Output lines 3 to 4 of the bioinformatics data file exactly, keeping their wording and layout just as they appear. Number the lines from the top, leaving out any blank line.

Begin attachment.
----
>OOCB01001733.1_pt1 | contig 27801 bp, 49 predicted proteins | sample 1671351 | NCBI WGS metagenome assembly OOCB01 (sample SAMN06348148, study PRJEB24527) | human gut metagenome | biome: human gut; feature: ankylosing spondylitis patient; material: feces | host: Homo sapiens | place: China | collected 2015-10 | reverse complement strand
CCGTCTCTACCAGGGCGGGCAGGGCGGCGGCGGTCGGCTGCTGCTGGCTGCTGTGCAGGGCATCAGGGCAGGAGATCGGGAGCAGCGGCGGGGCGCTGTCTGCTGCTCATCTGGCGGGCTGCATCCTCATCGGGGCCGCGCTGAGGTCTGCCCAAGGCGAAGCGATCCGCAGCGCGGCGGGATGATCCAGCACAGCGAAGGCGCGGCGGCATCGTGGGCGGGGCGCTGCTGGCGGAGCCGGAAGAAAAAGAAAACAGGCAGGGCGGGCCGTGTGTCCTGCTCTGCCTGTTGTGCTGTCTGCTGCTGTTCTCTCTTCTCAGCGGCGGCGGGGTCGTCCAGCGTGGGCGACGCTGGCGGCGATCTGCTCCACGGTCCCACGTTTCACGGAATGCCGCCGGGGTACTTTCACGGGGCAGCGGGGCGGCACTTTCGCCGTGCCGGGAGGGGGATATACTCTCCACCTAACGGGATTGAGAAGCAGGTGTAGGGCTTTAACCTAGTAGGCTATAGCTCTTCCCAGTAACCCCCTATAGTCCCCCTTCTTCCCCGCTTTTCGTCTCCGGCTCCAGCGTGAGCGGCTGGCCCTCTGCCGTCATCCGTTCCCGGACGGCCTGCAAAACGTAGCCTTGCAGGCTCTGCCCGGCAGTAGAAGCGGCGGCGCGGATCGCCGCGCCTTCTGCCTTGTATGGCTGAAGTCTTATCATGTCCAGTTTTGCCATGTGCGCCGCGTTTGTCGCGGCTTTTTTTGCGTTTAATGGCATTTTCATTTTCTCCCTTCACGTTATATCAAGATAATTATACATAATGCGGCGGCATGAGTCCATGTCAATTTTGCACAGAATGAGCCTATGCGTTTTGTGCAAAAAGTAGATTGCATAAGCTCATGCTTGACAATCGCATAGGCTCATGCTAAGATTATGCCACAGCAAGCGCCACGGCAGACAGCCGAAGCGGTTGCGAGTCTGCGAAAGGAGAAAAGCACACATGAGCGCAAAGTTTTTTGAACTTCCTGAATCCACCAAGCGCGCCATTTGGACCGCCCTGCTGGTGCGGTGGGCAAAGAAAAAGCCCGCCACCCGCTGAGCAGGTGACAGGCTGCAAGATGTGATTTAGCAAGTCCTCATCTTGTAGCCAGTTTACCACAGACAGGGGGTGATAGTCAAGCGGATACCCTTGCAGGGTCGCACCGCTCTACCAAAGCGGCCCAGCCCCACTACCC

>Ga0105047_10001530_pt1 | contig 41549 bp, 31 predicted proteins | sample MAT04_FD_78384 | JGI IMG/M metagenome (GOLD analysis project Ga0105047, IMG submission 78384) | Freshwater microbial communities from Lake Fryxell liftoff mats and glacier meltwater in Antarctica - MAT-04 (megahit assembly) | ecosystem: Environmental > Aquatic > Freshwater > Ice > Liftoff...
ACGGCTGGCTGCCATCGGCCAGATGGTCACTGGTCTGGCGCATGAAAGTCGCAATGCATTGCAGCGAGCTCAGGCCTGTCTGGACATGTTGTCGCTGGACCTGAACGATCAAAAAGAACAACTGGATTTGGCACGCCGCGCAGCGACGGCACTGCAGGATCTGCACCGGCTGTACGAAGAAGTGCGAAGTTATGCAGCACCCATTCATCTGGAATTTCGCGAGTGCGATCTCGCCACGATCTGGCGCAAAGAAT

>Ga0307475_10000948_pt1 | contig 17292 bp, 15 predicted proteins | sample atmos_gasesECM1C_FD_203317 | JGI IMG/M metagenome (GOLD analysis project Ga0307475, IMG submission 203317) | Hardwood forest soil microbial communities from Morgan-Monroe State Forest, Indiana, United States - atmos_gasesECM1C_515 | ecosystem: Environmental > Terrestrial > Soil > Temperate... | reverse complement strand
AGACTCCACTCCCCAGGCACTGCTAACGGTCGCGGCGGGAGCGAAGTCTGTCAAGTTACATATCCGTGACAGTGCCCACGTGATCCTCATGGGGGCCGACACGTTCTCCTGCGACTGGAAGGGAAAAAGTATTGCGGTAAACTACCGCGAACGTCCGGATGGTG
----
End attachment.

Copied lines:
>Ga0105047_10001530_pt1 | contig 41549 bp, 31 predicted proteins | sample MAT04_FD_78384 | JGI IMG/M metagenome (GOLD analysis project Ga0105047, IMG submission 78384) | Freshwater microbial communities from Lake Fryxell liftoff mats and glacier meltwater in Antarctica - MAT-04 (megahit assembly) | ecosystem: Environmental > Aquatic > Freshwater > Ice > Liftoff...
ACGGCTGGCTGCCATCGGCCAGATGGTCACTGGTCTGGCGCATGAAAGTCGCAATGCATTGCAGCGAGCTCAGGCCTGTCTGGACATGTTGTCGCTGGACCTGAACGATCAAAAAGAACAACTGGATTTGGCACGCCGCGCAGCGACGGCACTGCAGGATCTGCACCGGCTGTACGAAGAAGTGCGAAGTTATGCAGCACCCATTCATCTGGAATTTCGCGAGTGCGATCTCGCCACGATCTGGCGCAAAGAAT